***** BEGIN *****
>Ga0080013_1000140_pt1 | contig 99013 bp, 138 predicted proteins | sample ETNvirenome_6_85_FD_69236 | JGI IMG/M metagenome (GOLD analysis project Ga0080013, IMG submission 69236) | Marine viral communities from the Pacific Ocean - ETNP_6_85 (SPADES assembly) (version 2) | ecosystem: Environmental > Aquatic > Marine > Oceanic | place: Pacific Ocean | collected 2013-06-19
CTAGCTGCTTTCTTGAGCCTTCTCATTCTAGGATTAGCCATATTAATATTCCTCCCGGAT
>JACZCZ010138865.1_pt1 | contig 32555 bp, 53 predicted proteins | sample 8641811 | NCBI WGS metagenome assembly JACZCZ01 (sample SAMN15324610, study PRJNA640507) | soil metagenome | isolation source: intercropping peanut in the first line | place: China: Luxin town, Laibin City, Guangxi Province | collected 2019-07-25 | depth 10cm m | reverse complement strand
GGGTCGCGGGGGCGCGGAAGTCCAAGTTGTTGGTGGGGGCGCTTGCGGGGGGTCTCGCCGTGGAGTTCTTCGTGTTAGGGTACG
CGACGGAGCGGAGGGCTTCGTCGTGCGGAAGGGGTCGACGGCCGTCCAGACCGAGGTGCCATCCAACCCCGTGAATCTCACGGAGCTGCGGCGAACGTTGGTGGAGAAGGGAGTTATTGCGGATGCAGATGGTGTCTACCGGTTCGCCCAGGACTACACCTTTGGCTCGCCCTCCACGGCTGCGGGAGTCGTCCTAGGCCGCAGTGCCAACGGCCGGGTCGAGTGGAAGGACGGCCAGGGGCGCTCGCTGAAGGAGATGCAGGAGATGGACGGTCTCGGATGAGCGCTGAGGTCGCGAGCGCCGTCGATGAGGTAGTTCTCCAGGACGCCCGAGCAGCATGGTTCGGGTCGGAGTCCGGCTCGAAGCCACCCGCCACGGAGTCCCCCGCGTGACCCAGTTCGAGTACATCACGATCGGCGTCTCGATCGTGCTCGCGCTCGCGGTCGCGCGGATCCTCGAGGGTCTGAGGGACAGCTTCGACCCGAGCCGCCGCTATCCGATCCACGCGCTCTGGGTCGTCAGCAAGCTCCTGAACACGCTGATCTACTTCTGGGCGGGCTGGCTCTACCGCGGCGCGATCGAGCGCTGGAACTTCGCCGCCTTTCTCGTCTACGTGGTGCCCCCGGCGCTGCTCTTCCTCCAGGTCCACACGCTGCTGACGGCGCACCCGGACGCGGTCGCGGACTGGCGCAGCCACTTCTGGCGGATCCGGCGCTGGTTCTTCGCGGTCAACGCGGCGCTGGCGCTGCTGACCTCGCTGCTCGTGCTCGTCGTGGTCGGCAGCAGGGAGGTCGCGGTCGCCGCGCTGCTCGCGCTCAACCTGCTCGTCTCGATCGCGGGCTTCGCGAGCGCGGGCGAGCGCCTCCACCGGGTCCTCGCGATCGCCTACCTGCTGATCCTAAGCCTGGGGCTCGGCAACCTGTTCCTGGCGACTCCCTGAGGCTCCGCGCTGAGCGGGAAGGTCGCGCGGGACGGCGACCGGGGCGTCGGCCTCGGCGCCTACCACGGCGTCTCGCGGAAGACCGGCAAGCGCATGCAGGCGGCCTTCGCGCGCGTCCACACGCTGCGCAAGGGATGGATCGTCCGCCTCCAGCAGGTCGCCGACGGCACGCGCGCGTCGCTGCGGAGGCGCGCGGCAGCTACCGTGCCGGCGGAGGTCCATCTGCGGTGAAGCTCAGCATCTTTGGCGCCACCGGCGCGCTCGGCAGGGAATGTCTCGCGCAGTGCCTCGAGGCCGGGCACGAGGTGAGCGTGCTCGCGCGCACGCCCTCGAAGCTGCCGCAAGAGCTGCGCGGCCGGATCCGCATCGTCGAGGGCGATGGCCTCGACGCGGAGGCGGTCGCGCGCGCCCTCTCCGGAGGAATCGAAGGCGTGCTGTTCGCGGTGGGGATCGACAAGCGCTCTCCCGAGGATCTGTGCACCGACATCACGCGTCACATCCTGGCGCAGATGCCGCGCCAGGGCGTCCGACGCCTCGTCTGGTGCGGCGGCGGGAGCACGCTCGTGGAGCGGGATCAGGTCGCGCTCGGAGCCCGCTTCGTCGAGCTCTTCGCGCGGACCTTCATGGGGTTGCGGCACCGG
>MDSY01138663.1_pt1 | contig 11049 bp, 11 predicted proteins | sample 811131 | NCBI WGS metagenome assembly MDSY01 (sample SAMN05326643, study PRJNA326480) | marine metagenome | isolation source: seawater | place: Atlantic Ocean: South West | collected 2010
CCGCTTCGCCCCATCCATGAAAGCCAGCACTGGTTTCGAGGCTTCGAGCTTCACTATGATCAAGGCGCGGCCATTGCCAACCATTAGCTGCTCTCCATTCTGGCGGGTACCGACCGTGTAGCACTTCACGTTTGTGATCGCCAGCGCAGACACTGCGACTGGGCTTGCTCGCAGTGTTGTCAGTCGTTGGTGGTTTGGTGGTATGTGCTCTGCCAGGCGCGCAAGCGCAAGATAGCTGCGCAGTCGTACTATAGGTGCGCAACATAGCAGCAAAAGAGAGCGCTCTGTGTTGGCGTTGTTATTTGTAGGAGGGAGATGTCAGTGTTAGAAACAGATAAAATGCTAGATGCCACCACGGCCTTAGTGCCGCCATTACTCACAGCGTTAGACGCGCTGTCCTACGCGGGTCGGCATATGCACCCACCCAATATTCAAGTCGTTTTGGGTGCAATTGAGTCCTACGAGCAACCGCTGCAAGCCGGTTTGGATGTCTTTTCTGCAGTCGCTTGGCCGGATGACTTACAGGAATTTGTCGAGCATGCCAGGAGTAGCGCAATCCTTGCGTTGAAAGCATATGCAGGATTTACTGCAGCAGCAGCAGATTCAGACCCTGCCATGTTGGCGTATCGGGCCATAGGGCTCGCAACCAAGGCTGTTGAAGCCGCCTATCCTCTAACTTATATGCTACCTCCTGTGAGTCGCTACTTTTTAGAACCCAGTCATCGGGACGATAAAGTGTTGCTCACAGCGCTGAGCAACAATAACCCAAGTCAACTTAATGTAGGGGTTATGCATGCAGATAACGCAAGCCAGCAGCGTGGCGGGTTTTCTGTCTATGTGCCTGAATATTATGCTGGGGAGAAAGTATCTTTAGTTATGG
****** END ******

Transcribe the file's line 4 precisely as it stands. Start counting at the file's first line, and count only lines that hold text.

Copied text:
GGGTCGCGGGGGCGCGGAAGTCCAAGTTGTTGGTGGGGGCGCTTGCGGGGGGTCTCGCCGTGGAGTTCTTCGTGTTAGGGTACG